Renting a treemek for the first time

Jehinten

Well-Known Member
Location
Evansville
This is on a stick crane, not a treemek, but I saw this in a video put out by a local company and thought I'd get your guys opinion. Didn't seem worthy of its own thread for a single crane pick and I didn't want to clutter up someone else's thread.

Looks pretty sketchy to me, but I'm ok with being wrong on that. From what I can see, it's two eye to eye slings, each wrapped 540° around the limb then clipped back to the hook. No actual cinching connection. The video was of the cut only, so I did not see it setup.
 

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Reach

Well-Known Member
Location
Atglen, PA
This is on a stick crane, not a treemek, but I saw this in a video put out by a local company and thought I'd get your guys opinion. Didn't seem worthy of its own thread for a single crane pick and I didn't want to clutter up someone else's thread.

Looks pretty sketchy to me, but I'm ok with being wrong on that. From what I can see, it's two eye to eye slings, each wrapped 540° around the limb then clipped back to the hook. No actual cinching connection. The video was of the cut only, so I did not see it setup.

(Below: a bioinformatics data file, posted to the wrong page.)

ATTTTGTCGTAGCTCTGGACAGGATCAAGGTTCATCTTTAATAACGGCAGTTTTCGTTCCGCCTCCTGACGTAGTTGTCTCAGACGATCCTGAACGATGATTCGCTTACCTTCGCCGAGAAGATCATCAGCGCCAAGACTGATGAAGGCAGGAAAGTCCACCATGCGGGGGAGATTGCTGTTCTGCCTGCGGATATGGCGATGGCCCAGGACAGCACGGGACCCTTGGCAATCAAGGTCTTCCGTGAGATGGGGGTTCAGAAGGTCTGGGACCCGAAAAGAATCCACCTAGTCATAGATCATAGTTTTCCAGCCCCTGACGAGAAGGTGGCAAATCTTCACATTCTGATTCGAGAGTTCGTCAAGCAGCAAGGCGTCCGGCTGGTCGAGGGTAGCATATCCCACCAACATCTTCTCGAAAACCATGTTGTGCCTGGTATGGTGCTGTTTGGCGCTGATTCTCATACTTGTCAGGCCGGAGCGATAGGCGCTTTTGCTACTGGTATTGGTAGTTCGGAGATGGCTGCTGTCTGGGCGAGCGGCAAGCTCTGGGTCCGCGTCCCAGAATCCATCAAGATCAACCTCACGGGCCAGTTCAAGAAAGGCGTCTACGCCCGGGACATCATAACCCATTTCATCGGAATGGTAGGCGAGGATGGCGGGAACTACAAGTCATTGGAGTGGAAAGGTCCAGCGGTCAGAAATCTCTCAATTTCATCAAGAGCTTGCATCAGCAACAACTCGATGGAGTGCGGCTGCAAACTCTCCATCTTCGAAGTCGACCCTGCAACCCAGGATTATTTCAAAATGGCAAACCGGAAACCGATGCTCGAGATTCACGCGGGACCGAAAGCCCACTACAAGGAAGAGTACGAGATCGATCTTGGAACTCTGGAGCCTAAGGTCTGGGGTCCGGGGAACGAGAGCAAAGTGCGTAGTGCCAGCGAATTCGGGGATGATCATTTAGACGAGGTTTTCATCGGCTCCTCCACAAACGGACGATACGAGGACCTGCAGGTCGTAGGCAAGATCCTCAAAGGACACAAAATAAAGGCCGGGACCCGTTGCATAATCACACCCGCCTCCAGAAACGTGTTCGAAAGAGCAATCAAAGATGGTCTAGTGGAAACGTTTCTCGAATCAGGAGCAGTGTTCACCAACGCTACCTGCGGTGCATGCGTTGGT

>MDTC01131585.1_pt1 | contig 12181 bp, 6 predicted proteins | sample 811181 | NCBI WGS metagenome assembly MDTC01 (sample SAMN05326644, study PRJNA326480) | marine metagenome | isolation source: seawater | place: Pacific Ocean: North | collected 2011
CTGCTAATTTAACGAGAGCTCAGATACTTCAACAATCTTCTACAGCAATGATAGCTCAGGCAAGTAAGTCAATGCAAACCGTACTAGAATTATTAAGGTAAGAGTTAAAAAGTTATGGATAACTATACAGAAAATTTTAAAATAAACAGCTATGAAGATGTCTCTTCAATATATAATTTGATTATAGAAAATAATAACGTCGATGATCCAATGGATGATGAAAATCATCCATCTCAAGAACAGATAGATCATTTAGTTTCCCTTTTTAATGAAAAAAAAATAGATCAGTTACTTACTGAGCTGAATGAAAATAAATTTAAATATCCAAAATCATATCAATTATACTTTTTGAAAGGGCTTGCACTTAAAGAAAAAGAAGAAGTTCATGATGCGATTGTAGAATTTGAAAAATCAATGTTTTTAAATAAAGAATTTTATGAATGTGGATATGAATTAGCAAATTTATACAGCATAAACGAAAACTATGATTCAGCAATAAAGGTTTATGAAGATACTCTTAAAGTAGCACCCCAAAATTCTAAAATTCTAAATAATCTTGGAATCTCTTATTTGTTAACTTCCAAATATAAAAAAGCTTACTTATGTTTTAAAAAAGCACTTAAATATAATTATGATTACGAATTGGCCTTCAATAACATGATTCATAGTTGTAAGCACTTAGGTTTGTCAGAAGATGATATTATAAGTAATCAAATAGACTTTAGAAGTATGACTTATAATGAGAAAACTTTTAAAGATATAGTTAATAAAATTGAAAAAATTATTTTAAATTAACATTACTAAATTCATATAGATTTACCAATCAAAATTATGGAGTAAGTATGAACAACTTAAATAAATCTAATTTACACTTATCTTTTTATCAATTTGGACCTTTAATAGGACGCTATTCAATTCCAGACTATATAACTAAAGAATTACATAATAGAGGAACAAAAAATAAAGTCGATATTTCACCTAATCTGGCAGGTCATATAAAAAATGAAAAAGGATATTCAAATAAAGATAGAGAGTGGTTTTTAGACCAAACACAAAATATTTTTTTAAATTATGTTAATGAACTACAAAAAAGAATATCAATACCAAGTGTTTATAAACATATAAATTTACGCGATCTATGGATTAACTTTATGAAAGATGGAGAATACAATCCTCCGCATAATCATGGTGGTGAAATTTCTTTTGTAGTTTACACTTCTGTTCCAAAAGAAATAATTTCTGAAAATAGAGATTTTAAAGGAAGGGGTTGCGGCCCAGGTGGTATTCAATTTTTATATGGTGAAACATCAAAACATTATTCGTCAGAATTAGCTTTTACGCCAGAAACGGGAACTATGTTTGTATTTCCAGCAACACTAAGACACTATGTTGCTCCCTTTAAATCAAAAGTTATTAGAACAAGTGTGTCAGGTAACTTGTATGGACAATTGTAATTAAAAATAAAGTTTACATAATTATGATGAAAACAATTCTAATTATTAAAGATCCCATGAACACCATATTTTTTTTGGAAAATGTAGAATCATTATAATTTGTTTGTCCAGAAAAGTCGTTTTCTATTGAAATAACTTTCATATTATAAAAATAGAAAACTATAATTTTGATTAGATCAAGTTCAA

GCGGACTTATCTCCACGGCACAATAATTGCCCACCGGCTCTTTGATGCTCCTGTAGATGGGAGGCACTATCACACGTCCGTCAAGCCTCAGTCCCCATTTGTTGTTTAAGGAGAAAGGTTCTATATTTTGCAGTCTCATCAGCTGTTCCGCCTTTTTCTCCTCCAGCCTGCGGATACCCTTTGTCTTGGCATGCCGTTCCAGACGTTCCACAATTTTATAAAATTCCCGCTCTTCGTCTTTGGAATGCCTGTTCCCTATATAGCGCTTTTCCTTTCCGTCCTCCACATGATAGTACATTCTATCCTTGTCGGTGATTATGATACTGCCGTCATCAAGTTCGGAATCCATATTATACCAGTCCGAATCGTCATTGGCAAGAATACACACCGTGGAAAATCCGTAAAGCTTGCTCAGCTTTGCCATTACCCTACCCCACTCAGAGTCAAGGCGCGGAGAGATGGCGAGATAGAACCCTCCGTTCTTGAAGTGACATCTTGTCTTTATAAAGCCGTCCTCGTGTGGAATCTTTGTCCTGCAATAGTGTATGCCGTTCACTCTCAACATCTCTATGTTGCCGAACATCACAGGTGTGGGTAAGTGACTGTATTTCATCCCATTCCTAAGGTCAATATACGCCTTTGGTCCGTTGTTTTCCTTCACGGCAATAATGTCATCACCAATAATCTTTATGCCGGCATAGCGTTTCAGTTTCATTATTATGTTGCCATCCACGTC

It looks to me like it would work, but it’s not something I would do. I don’t see it rolling out of the stings, or falling, as it is “choked” in a way, but it’s probably not an approved attachment method and there’s definitely better options out there!
 

Jehinten

Well-Known Member
Location
Evansville
It looks to me like it would work, but it’s not something I would do. I don’t see it rolling out of the stings, or falling, as it is “choked” in a way, but it’s probably not an approved attachment method and there’s definitely better options out there!
I'm not thinking of doing it this way, and I don't think the crane op that I hire would ever let that fly, just being nosy/curious. This company has a few things going on that I've noticed. Zero PPE and shock loading rigging ropes as well as leaving trunk wood loaded on their crane deck to increase their load chart.
 
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deevo

Well-Known Member
This is on a stick crane, not a treemek, but I saw this in a video put out by a local company and thought I'd get your guys opinion. Didn't seem worthy of its own thread for a single crane pick and I didn't want to clutter up someone else's thread.

Looks pretty sketchy to me, but I'm ok with being wrong on that. From what I can see, it's two eye to eye slings, each wrapped 540° around the limb then clipped back to the hook. No actual cinching connection. The video was of the cut only, so I did not see it setup.
Definitely not
 

allmark

Well-Known Member
As I'm typing I remembered that he asked me to set the sling on the side towards the powerlines to help prevent the wood from moving that way, which was 90° from the direction that I cut (towards the crane) should I have made my cuts perpendicular to the sling's anchor point instead of the booms position?